Update on Pennsylvania’s Revenue Shortfall from the Commonwealth Foundation
The Pennsylvania Department of Revenue released the March revenue collections showing state General Fund revenues are $1.61 billion short for the fiscal year to date.
- Governor Rendell has estimated that the fiscal year shortfall will reach $2.3 billion.
- The March collections were $335 million below projections, slightly below the revised revenue estimates. This indicates that the estimated shortfall of $2.3 billion seems to be on target.
- The current shortfall exceeds the entire 12 month shortfalls for fiscal years 1990-91, 2001-02 and 2002-03, respectively—budget cycles that resulted in tax increases (including the two largest in Pennsylvania history), which in turn significantly hindered the state’s economic performance.
|Historical Budget Shortfalls: Projected vs. Actual Revenues (Year-to-Date)|
|(in millions of dollars)|
|End of Year||-$666.30||-5.54%||-$1,268.40||-5.95%||-$497.70||-2.28%|
|1991 Budget Action||$2.85 B Tax Increase||2002 Budget Action||$600M Tax Increase, $750M Rainy Day Fund||2003 Budget Action||$1.5 B Tax Increase|
Governor Rendell’s 2009-10 budget proposes multiple sources to bridge this gap and increase spending to $29 billion next year:
Filling the 2008-09 Shortfall
Enacted budget: $28.3 billion
Estimated Revenue Shortfall: $2.3 billion; filled by:
- Cuts/Freezes from Enacted Budget: $557 million
- Federal Stimulus (Medical Assistance): $1.1 billion
- Prior Year Lapses (money unspent in 2007-08): $91 million
- Rainy Day Fund: $250 million
- Transfer of Marcellus Shale Revenues: $174 million
- Use of Legislative Surplus: $175 million
Appropriations: $29.0 billion
General Fund Revenue: $26.2 billion, includes new sources:
- Natural Gas Severance Tax: $107 million
- Sales Tax (“elimination of discount for timely remittance”): $75 million
- Cigarette Tax (10 cents per pack): $61 million
- Redirect of Cigarette Tax from Health Care Provider Retention Account to General Fund: $198 million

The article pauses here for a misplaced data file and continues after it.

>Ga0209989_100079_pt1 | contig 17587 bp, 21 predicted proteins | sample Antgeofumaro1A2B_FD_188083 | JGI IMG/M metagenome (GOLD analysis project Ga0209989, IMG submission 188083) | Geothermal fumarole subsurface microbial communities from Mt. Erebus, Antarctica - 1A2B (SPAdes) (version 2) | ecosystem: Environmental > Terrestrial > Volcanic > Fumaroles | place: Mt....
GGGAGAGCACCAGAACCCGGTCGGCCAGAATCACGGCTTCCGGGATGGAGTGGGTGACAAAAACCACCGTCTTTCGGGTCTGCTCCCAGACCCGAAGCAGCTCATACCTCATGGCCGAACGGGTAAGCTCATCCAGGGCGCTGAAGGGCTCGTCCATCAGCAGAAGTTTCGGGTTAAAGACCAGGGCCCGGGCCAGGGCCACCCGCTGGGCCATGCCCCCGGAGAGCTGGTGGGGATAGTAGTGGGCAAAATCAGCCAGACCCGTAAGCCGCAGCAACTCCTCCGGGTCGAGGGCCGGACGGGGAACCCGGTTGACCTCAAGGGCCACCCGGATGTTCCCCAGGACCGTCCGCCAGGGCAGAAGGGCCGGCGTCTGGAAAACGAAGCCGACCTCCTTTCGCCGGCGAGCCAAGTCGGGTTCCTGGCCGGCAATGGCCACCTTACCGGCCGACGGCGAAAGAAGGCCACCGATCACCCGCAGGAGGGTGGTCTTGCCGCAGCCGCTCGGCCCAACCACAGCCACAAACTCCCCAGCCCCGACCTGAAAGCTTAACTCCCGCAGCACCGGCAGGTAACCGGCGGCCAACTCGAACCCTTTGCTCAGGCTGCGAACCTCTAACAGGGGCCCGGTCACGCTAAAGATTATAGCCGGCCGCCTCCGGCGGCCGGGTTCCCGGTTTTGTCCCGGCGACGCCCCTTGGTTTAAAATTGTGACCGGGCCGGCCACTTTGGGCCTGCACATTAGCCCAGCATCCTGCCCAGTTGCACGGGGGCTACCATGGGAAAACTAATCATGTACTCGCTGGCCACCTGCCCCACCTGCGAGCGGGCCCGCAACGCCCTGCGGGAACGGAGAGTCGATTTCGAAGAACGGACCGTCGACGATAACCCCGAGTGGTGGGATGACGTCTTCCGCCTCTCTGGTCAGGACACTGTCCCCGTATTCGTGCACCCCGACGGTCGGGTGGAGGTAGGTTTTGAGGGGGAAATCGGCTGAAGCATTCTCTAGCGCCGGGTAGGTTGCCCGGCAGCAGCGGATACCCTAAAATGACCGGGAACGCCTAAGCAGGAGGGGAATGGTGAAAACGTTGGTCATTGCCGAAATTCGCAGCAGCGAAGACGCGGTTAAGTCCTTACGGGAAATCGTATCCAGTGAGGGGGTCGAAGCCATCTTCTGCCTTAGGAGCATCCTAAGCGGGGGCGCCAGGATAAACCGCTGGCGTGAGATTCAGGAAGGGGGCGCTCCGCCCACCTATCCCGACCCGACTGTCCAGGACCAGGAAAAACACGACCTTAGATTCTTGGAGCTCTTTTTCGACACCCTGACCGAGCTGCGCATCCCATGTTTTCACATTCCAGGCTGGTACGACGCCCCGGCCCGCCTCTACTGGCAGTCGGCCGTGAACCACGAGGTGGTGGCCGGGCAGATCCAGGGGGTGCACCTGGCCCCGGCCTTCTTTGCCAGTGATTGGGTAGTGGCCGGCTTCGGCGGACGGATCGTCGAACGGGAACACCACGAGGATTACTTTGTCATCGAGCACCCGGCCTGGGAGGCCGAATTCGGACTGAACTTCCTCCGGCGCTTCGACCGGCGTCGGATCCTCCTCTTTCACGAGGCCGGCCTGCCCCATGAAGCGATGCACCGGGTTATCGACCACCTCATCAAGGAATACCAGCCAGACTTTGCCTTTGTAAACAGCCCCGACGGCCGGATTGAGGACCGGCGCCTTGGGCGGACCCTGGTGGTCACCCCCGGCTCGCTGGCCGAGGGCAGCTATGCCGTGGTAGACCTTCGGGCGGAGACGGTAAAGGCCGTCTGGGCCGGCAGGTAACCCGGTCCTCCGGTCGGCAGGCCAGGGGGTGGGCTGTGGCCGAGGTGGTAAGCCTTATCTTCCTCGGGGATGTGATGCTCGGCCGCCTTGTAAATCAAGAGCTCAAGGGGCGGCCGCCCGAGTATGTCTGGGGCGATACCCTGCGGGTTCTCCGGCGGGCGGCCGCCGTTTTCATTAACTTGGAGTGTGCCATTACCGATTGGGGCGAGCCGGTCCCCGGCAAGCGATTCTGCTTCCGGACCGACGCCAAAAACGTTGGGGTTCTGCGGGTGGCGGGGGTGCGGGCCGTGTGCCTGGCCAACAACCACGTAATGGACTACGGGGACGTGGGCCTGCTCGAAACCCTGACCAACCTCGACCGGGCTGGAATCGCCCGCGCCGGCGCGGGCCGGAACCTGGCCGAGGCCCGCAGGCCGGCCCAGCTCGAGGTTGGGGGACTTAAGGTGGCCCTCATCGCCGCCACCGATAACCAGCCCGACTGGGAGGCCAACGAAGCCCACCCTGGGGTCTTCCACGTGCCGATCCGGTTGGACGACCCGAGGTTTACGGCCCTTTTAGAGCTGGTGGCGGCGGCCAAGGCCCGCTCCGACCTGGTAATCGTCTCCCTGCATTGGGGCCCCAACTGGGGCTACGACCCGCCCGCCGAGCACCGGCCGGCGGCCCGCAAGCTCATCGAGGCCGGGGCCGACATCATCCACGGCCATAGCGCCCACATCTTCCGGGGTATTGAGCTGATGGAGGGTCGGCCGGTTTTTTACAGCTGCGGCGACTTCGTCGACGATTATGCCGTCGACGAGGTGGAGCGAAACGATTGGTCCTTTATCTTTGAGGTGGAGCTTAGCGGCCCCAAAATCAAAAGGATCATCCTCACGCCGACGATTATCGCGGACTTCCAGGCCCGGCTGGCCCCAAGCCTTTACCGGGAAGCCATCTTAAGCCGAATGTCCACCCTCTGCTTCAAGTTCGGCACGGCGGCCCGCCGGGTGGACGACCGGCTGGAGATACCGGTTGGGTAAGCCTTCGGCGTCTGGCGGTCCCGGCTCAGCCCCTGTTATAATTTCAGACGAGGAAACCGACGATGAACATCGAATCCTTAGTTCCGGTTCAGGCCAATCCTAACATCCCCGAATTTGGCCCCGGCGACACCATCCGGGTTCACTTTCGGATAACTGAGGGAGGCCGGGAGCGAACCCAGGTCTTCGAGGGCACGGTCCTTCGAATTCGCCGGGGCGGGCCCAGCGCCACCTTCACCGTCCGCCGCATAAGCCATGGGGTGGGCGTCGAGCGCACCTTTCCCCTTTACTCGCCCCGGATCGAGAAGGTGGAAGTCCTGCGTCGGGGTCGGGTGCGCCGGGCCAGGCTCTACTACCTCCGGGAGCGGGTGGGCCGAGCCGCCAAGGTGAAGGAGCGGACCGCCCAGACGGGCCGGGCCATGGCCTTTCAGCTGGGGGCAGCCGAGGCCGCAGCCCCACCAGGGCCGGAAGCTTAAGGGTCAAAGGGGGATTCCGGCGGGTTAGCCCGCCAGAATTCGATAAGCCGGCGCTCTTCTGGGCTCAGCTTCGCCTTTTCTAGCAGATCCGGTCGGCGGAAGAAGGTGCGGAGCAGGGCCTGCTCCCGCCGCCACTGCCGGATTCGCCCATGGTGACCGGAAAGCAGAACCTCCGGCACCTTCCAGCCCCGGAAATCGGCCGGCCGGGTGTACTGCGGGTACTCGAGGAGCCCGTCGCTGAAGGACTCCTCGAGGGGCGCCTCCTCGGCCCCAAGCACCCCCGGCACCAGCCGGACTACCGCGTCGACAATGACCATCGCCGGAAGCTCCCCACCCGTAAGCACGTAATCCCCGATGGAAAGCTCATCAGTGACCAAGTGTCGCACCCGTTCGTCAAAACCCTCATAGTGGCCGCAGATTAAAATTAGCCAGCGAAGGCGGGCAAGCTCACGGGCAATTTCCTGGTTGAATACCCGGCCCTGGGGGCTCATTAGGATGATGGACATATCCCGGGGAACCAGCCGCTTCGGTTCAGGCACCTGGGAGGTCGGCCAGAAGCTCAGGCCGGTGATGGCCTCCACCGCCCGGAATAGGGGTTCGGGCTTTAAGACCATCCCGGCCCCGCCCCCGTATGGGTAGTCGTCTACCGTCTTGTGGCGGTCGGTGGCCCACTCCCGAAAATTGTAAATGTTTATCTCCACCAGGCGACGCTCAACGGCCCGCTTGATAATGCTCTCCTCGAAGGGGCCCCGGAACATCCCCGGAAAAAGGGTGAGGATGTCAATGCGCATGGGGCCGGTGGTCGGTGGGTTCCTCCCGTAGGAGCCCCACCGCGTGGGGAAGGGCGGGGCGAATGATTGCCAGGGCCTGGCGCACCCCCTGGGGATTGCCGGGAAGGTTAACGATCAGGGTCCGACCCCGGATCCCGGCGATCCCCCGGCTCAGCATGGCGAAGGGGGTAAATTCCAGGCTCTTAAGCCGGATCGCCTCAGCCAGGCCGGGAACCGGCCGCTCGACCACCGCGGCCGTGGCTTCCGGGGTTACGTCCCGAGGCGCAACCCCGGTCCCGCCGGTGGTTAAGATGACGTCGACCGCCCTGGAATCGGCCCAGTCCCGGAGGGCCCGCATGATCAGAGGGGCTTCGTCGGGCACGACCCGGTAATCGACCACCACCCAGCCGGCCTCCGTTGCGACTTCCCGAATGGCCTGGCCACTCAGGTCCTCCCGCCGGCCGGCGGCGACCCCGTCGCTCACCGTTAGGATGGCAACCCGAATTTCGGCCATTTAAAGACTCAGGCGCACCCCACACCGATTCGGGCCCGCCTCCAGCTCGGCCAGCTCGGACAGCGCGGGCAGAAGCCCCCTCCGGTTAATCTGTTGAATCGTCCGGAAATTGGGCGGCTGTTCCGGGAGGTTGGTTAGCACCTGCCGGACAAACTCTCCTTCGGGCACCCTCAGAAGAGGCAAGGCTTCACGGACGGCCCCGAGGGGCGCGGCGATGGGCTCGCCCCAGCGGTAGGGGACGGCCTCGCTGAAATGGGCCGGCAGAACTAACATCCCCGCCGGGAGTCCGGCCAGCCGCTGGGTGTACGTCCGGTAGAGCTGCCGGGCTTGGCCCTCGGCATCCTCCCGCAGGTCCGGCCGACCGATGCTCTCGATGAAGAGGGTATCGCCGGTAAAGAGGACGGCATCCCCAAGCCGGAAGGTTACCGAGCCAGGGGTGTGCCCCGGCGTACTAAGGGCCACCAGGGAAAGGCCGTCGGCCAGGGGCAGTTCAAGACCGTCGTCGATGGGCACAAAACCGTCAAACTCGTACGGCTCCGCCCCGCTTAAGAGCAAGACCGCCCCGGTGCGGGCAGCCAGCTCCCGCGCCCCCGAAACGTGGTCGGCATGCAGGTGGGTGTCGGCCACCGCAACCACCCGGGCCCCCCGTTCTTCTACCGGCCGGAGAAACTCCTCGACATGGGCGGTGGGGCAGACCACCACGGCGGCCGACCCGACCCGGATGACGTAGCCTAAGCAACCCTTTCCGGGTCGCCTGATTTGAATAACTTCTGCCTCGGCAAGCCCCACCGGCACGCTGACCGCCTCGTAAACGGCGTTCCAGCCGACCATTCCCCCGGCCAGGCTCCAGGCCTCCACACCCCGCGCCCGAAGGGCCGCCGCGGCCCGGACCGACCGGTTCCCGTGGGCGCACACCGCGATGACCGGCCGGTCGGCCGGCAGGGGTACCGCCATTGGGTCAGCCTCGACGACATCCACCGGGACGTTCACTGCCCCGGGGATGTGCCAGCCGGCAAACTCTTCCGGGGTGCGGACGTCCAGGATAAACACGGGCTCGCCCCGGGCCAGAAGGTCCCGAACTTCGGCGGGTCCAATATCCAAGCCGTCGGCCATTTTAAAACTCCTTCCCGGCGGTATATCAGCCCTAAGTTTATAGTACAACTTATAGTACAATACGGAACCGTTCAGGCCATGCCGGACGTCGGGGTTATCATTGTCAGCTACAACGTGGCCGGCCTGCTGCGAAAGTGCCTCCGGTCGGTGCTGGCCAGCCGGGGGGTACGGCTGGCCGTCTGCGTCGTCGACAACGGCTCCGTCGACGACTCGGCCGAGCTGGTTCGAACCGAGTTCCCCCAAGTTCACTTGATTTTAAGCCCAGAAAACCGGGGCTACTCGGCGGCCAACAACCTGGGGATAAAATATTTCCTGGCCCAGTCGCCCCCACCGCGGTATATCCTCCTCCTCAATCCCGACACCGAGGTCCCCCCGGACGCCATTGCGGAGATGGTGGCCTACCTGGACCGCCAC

- Other Tobacco Products Tax: $38 million
One-time Revenue Sources:
- Federal Stimulus: $2.4 billion (Medical Assistance, State Fiscal Stabilization)
- Transfer from Health Care Provider Retention: $350 million (included in $26.2 billion revenue)
- Rainy Day Fund: $375 million
However, it is not a lack of revenue, but over-spending which produced the current budget deficit:
- Between fiscal years 2002-03 and 2008-09, total state spending increased 35.8% ($16.2 billion), well exceeding inflation (17.4%).
- In Government on a Diet: Spending Tips 2009, a report released in February, the Commonwealth Foundation identified nearly $5 billion in potential spending reductions in wasteful spending.
- Governor Rendell’s revised 2008-09 budget represents a 1.64% decrease from the enacted budget, but a 2.27% increase over 2007-08. His proposed 2009-10 budget represents a 4.22% increase over the revised 2008-09 budget. It would be hard to argue we have “cut to the bone.”
- More examples of wasteful spending and budget facts can be found at PleaseNoMoreTaxes.org
Governor Rendell’s proposed 2009-10 budget and information on the 2008-09 budget can be found on the Office of the Budget website. The Commonwealth Foundation has also prepared an Excel file of the proposed and revised budgets for public discussion.
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The Commonwealth Foundation (www.CommonwealthFoundation.org) is an independent, nonprofit public policy research and educational institute based in Harrisburg.